Last weekend, we celebrated my Mom’s birthday at a fabulous restaurant in El Segundo called Paul Martin’s. My Mom ordered their short ribs, and much to my good fortune, she wasn’t able to finish them, so I got to take the leftovers home. All I have to say is… WOW… incredibly delicious! I decided to pick up some short ribs and see how they’d turn out making them myself. I found a BBQ recipe by Sunny Andersen which looked great and received wonderful reviews so went with that one. As many of you know, I generally alter/modify recipes I find, but decided to follow it exactly as written, with the only exception being using regular paprika instead of Hungarian paprika and adding some chopped onions to the baking dish. Well, I’m happy to report the hype was true… this turned out scrumptious, and the barbecue sauce is over-the-top!!!!
- 2 lbs. boneless beef short ribs, cut into 3-inch long pieces
- Kosher salt and freshly ground black pepper
- 1/3 cup light brown sugar (I added a little more for extra sweetness)
- 1/4 tsp. garlic powder
- 1/4 tsp. dried ground thyme
- 1/2 tsp. paprika
- 1/3 cup ketchup
- 1/2 tbsp. white vinegar
- 1/2 tbsp. yellow mustard
- 1/2 tbsp. Worcestershire sauce
- Preheat the oven to 300° F.
- Arrange the short ribs in a medium size baking dish and season with salt and pepper.
- In a small bowl, combine all the remaining ingredients and stir to incorporate.
- Pour the sauce over ribs and toss well, coating all the pieces.
- Cover with aluminum foil and roast until cooked through and tender, about 1 1/2 hours. Remove the foil during the last 30 minutes of cooking to brown the top.
- Remove from oven and serve.
If you’re not familiar with Hoppin’ John, it is a dish served in the Southern United States consisting of black-eyed peas (or field peas) and rice, with chopped onion and sliced bacon, seasoned with a bit of salt. Some people substitute ham hock, or country sausage for the conventional bacon; a few use green peppers or vinegar and spices. In the southern United States, eating Hoppin’ John on New Year’s Day is thought to bring a prosperous year filled with luck. The peas are symbolic of pennies or coins, and a coin is sometimes added to the pot or left under the dinner bowls. Collard greens, mustard greens, turnip greens, chard, kale, cabbage etc. along with this dish, are supposed to also add to the wealth since they are the color of money. Another traditional food, cornbread, can also be served to represent wealth, being the color of gold. On the day after New Year’s Day, leftover “Hoppin’ John” is called “Skippin’ Jenny,” and further demonstrates one’s frugality, bringing a hope for an even better chance of prosperity in the New Year.
I made this yummy dish last year, and thought for sure I has posted it right afterwards, but my bad for not doing so. This recipe contains bacon, so if you’d like to make it vegetarian, simply omit that and substitute vegetable broth for the chicken stock. This can be served as a stew or you can use a slotted spoon to drain it. Some people like to have the “sauce” on the side to dip their cornbread in.
- 1 1/2 cups Black Eyed Peas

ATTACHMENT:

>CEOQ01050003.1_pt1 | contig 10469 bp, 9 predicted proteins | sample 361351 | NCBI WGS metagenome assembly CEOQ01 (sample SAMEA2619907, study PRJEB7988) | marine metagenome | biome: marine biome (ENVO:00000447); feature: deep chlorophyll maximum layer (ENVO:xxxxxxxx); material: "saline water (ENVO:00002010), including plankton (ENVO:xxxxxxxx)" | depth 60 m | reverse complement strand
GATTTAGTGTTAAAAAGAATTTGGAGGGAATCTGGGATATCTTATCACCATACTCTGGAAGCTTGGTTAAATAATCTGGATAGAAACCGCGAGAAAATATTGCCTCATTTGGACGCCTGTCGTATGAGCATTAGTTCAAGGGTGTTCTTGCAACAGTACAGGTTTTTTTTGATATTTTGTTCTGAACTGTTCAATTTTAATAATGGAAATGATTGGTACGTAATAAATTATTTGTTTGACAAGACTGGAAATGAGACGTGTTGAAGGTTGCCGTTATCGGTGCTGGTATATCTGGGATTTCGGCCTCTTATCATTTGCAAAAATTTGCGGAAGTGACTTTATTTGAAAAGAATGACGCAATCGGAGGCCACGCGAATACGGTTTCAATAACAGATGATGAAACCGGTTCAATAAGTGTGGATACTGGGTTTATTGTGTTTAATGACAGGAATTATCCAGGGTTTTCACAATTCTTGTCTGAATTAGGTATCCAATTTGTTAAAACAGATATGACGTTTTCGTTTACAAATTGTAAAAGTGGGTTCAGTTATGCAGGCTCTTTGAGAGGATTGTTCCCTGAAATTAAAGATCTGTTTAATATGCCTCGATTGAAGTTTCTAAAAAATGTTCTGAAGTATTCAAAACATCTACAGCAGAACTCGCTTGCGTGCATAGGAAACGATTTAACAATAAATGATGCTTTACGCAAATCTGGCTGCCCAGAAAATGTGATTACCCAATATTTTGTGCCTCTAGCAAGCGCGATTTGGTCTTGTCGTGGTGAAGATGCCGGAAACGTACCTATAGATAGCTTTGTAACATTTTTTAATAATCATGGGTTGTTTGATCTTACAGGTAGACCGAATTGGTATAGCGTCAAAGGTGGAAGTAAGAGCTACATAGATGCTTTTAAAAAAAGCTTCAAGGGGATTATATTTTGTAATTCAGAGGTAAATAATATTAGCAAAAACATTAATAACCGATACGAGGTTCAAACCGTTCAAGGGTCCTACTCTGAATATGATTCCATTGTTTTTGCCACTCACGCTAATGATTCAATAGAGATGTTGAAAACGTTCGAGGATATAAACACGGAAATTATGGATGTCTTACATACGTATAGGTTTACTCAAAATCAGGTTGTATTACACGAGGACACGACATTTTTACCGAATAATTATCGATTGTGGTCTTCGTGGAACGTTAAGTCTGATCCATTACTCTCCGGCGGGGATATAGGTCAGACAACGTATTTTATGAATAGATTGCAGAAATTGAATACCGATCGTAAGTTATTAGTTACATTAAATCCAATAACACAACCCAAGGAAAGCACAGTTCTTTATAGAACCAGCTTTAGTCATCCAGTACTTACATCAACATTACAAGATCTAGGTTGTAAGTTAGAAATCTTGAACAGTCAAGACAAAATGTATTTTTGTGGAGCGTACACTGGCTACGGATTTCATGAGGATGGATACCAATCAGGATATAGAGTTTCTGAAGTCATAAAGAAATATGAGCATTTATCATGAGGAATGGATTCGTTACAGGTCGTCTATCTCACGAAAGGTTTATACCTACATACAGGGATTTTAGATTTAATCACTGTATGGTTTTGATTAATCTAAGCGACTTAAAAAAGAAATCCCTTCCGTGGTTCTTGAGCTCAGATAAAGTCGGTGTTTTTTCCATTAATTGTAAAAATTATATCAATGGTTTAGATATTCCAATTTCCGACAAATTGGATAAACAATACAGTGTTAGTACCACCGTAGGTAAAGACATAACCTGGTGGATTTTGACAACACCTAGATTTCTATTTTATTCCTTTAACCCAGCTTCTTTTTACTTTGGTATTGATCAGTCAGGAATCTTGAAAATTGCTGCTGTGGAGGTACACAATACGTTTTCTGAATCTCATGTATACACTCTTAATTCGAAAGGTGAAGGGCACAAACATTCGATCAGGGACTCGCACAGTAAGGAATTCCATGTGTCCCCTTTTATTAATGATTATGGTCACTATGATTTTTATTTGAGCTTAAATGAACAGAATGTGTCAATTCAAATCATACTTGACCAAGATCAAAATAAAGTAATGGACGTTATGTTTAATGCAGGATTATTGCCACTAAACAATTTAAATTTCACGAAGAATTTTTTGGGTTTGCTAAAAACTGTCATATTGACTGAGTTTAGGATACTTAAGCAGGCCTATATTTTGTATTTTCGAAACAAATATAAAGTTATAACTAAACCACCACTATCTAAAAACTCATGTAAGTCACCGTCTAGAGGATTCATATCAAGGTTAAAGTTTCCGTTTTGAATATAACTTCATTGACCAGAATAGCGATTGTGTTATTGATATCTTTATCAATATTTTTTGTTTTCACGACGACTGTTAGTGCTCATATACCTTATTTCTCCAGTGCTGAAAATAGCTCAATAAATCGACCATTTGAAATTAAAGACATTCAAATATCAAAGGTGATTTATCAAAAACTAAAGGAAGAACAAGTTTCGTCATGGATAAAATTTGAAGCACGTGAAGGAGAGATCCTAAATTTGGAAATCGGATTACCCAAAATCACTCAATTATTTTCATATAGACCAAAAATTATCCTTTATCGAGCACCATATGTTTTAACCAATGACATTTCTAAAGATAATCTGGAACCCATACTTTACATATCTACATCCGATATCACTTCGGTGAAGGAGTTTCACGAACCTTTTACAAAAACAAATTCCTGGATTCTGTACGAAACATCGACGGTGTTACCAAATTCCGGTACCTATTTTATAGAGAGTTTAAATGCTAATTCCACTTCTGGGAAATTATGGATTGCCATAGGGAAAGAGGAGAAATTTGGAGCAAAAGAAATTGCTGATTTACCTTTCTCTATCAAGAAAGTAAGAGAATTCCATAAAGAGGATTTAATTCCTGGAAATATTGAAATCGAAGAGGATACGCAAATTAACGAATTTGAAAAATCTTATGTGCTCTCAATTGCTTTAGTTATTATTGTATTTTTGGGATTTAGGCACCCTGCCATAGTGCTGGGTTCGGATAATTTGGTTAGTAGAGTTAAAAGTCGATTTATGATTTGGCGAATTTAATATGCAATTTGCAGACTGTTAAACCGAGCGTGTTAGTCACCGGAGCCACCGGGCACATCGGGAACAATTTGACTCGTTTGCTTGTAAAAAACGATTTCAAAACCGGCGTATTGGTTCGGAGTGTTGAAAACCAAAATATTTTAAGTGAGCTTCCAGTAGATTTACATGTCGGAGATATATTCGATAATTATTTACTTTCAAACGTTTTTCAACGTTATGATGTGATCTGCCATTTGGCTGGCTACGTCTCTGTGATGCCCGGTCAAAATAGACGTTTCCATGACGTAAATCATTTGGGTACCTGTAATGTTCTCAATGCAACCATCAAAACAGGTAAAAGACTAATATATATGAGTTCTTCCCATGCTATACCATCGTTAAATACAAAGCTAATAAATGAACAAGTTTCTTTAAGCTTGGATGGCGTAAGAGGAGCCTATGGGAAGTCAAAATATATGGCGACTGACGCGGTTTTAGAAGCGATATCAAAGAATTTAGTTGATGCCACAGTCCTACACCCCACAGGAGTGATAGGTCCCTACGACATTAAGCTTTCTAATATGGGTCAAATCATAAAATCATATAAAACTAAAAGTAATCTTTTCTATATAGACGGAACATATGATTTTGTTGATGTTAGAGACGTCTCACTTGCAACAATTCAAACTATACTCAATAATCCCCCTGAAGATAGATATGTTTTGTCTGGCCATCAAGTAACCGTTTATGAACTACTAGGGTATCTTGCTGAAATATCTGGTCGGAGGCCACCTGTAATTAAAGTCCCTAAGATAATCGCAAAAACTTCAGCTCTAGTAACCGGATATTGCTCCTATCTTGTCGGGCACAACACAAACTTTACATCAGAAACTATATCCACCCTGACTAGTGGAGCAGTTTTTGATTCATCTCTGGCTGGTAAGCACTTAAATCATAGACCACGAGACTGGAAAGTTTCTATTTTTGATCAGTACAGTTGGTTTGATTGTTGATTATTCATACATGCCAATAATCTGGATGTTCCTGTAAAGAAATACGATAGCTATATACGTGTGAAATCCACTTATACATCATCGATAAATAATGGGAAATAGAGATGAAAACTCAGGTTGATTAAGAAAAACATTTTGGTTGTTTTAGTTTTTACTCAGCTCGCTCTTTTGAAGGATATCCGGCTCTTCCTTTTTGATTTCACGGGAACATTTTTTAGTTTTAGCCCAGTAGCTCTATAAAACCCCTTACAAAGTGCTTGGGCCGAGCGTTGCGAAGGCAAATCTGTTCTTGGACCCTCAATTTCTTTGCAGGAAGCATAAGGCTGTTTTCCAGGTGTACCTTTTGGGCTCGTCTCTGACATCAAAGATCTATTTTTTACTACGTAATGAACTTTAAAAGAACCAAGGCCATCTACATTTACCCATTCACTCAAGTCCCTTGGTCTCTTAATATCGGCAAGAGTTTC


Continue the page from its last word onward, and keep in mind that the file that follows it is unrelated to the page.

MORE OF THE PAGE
- 4 oz. bacon, cooked & chopped
- 1 orange or yellow bell pepper, diced
- 1 medium onion, diced
- 2 celery stalks, finely diced
- 1 bunch of carrots, diced
- 3 garlic cloves, minced
- 1 jalapeño pepper, cut in half lengthwise
- 32 ounces low-sodium chicken stock/broth
- 3 bay leaves
- 2 tsp. Old Bay Seasoning
- 1 sprig fresh Thyme
- Salt and black pepper, to taste
- 1 bunch Collard greens, leaves stripped from stem
- Rinse the peas under cold water and pick out any stones or discolored peas. Bring the peas to boil in a medium saucepan full of cold water. Boil the peas for 10 minutes. As the beans cool, start chopping the vegetables. If you are planning to simmer the stew all day, skip boiling the peas.
- Cook bacon in a skillet or the microwave, set aside.
- Combine peas, diced bell pepper, onion, carrots, garlic, jalapeño halves, stock and seasonings in a slow cooker. Cook for at least 4 hours on low.
- About an hour before you are ready to serve, prepare the collards by cutting the leaves into strips and add them to the stew.
- Add the reserved cooked bacon at this time. Cook the stew for another 40-60 minutes.
- Remove the bay leaves, thyme stems, and jalapeno halves.
- Serve alone or over of your favorite rice. If desired, can top with cheddar cheese, scallions and a drizzle of white vinegar.
I decided to go a little non-traditional this Thanksgiving, and make cornish hens instead of turkey. I’ve never made them before, and am so glad I did… they were truly incredible. Seriously. I combined two recipes, one was for a turkey breast, and have to say, it’s a brilliant combo. I will tell you there are a lot of ingredients, but don’t shy away because of that… there’s a rub for the bird, in addition to what’s put in the cavity, so it’s really pretty straight forward. I’m giving you the recipe to make two hens, so if you just want to make one, simply divide everything in half.
For The Cavity
- 4 cloves garlic (2 for each hen) + 8 additional cloves garlic for arranging around hens
- 2 cinnamon sticks (1 per hen)
- 1 small onion, cut in half (1/2 onion per hen)
- 4 lemon wedges (2 per hen)